Where we consider continued correspondence on a wide range of issues to be excessive, we may tell the patient that only a certain number of issues will be considered in each period and ask them to limit or focus their requests accordingly. In exceptional cases, we reserve the right to refuse to consider an issue, or future issues or complaints from an individual. We will consider the impact on the individual and also whether there would be a broader public interest in considering the issue or complaint further. We will always tell the patient what action we are taking and why.

Section 10 – The process we follow to make decisions about unreasonable behaviour

  • Any member of the Practice staff who directly experiences aggressive or abusive behaviour from a Patient has the authority to deal immediately with that behaviour in a manner they consider appropriate to the situation and in line with this Policy
  • Except for such immediate decisions taken at the time of an incident, decisions to issue a warning or remove patients from our Practice List are only taken after careful consideration of the situation by the Management
  • Wherever possible, we will give a patient the opportunity to change their behaviour or actions before a decision is taken

Section 11 – How we let people know we have made this decision

When a Practice employee makes an immediate decision in response to offensive, aggressive or abusive behaviour, the patient is advised at the time of the incident. When a decision has been made by Management, a patient will always be given the reason in writing as to why a decision has been made to issue a warning (including the
duration and terms of the warning) or remove them from the Practice list. This ensures that the patient has a record of the decision.

Section 12 – How we record and review a decision to issue a warning

We record all incidents of unacceptable actions by patients. Where it is decided to issue a warning to a patient, an entry noting this is made in the relevant file and on appropriate records. A decision to issue a warning to a patient as described above may be reconsidered either on request or on review.

Section 13 – The process for appealing a decision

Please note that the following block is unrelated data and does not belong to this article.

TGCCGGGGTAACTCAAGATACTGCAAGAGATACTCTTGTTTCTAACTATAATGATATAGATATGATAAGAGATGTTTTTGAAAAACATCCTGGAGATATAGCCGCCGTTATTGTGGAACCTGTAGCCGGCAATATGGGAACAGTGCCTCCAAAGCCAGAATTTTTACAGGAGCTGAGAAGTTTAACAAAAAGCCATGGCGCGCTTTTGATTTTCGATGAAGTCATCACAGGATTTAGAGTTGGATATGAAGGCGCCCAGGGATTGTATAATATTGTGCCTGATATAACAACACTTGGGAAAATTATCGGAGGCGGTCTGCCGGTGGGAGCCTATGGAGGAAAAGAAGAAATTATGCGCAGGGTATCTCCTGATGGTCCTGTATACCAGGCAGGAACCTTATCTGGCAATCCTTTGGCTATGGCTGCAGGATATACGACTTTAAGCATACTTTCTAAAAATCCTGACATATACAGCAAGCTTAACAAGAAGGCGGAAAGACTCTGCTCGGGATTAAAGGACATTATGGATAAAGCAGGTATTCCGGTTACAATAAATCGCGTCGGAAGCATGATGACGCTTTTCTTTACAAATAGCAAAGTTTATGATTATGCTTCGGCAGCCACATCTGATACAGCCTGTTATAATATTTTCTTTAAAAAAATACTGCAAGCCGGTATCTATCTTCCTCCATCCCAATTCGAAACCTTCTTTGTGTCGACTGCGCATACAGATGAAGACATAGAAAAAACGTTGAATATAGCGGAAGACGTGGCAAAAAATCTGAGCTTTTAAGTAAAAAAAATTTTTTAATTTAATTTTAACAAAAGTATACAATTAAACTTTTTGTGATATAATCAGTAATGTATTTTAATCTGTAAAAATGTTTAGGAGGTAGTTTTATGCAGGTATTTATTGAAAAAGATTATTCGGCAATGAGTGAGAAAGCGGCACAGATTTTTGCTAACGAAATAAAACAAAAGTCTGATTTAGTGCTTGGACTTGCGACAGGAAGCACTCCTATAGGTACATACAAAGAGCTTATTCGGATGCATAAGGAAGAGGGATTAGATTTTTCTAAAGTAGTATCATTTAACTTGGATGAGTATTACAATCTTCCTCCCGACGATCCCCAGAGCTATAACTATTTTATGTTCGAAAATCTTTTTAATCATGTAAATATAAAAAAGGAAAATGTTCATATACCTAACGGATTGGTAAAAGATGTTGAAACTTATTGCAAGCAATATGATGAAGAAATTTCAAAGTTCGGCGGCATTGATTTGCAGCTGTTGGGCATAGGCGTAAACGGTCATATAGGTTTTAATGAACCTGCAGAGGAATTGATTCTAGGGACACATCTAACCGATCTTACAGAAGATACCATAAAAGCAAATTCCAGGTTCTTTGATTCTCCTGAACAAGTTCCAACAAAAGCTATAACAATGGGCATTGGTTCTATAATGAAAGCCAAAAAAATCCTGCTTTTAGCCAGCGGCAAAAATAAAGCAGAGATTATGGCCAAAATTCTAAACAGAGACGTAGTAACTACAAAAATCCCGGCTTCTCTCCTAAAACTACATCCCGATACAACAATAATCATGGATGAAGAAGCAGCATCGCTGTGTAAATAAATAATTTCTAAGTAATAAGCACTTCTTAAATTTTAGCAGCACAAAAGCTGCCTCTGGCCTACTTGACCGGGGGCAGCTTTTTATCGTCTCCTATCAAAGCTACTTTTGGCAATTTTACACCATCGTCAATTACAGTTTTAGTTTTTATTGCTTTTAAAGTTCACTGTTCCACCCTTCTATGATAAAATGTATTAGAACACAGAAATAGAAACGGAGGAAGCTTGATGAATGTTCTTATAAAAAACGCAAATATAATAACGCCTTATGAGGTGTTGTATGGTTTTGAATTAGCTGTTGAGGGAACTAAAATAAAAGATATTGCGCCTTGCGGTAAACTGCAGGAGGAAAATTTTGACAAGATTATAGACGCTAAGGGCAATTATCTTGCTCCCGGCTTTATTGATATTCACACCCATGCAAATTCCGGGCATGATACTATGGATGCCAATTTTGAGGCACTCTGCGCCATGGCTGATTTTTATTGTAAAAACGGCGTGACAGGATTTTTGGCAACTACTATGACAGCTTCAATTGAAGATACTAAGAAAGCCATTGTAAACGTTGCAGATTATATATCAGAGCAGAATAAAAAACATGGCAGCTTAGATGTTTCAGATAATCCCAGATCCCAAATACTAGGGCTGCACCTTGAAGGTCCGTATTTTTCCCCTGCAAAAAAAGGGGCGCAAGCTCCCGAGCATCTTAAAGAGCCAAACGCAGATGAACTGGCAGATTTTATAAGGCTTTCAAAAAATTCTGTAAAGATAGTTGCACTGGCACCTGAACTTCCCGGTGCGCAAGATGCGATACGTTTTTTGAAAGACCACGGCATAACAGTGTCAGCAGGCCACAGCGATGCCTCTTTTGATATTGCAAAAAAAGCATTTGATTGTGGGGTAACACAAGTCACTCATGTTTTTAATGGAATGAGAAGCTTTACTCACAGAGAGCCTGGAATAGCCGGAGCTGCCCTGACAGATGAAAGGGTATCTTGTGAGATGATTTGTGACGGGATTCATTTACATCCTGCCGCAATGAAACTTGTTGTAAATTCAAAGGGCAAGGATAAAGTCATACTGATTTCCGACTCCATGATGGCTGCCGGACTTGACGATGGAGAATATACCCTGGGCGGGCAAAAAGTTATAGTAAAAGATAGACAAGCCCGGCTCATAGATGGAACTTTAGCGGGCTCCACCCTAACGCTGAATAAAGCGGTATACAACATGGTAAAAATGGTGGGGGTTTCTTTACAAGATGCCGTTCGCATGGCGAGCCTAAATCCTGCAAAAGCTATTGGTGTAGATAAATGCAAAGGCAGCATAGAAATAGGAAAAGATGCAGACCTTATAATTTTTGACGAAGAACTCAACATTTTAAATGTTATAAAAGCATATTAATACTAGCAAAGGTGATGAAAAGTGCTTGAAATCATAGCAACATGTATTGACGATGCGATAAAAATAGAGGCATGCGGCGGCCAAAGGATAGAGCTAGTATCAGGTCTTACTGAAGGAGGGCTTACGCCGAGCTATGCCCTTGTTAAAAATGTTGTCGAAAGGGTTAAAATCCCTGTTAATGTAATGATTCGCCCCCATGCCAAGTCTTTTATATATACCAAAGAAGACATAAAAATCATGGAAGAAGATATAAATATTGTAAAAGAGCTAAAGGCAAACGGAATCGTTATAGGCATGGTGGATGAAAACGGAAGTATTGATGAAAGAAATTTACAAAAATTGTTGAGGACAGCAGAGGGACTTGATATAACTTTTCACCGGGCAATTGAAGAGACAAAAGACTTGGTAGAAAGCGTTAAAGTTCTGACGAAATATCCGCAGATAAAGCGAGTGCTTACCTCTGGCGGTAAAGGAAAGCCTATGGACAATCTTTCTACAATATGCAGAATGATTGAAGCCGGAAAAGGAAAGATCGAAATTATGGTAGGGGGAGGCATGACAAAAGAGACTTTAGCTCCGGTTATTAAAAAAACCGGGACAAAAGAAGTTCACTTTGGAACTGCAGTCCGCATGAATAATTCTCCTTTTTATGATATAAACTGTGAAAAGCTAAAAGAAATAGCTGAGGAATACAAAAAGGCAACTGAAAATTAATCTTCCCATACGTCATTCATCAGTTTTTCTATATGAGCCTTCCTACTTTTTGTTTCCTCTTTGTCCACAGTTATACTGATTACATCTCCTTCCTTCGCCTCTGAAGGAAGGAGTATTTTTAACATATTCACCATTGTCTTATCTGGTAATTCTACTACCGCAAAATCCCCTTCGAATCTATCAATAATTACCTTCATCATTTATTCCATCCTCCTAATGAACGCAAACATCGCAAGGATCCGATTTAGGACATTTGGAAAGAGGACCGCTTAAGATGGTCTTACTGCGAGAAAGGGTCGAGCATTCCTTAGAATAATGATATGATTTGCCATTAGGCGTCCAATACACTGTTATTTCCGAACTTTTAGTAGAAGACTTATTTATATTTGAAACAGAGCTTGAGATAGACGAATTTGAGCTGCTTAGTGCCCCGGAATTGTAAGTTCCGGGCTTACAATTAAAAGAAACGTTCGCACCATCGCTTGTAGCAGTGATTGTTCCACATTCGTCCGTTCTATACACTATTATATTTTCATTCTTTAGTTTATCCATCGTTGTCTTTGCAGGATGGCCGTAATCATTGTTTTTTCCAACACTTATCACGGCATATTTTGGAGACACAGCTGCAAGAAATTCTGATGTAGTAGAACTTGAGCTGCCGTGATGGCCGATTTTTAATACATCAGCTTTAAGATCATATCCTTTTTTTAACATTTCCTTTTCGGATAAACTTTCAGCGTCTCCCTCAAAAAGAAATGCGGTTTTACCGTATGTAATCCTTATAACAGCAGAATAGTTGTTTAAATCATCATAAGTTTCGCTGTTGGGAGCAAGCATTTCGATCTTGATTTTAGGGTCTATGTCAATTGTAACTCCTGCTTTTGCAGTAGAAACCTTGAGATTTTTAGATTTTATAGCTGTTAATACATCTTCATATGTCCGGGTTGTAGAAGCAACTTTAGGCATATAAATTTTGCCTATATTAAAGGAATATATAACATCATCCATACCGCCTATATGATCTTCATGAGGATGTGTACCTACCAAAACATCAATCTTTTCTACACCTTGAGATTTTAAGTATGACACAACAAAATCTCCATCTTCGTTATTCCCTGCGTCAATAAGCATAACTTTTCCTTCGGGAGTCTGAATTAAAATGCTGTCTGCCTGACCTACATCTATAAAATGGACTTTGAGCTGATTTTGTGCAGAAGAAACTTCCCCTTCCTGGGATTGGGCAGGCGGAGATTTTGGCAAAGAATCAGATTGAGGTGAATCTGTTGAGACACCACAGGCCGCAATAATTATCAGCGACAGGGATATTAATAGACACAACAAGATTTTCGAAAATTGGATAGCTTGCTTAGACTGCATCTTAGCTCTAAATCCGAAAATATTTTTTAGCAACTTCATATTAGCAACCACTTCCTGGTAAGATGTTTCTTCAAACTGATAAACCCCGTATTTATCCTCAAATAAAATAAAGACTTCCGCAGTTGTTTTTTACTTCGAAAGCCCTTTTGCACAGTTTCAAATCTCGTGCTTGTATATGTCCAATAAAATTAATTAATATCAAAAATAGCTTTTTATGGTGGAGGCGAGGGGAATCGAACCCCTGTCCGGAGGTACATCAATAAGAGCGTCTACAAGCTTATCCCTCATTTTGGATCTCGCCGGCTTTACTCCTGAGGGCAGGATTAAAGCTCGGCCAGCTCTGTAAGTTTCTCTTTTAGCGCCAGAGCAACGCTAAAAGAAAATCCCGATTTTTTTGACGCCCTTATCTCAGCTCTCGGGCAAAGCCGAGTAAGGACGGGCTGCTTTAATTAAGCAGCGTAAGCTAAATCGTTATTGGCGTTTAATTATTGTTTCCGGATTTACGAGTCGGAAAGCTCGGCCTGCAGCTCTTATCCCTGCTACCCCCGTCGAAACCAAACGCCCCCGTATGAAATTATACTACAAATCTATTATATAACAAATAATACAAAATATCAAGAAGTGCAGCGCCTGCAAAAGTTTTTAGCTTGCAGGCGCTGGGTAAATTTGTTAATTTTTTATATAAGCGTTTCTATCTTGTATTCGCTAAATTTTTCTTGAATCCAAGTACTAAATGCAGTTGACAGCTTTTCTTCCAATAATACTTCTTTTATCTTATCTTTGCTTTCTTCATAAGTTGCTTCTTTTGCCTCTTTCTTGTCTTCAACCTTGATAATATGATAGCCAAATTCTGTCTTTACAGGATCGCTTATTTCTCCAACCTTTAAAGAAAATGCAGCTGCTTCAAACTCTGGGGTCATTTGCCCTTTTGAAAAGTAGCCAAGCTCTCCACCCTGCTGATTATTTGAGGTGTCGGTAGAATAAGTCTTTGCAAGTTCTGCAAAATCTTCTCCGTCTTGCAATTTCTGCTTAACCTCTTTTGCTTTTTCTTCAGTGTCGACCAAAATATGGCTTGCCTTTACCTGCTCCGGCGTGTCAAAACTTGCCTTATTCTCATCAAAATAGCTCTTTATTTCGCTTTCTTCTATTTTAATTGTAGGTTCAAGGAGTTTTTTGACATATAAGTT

It is important that a decision can be reconsidered. A patient can appeal a decision about the issuance of a warning or removal from the Practice list. If they do this, we will only consider arguments that relate to the warning or removal, and not to either the issue or complaint made to us, or to our decision to close a complaint.

An appeal could include, for example, a patient saying that: their actions were wrongly identified as unacceptable; the warning was disproportionate; or that it will adversely impact on the individual because of personal circumstances.

The Practice Manager or a GP Partner who was not involved in the original decision will consider the appeal. They have discretion to quash or vary the warning as they think best. They will make their decision based on the evidence available to them. They must advise the patient in writing that either the warning or removal still applies, or a different course of action has been agreed. We may review the warning periodically or on further request after a period has passed. Each case is different.

Click HERE to download a copy of this policy.

Complaints Policy

We make every effort to give the best service possible to everyone who attends our Practice.

However, we are aware that things can go wrong, resulting in a patient feeling that they have a genuine cause for complaint. If this is so, we would like the matter to be settled as quickly, and as amicably, as possible.

To pursue a complaint please contact the Practice Manager who will deal with your concerns appropriately.

Interpreting Service

We can arrange for a meeting with the Practice Manager and an Interpreter for any patient whose first language is not English and needs help with their complaint.

How to make a complaint?

If you have a complaint to make, you can use one of the following options to log your complaint; by emailing the Practice at ggc.gp49214suggestions@nhs.scot , by logging a call with the team to have a member of management call back or by sending a complaint in to the practice in written format:

  1. Acknowledge any letter or Complaints Form within 5 working days of receiving it.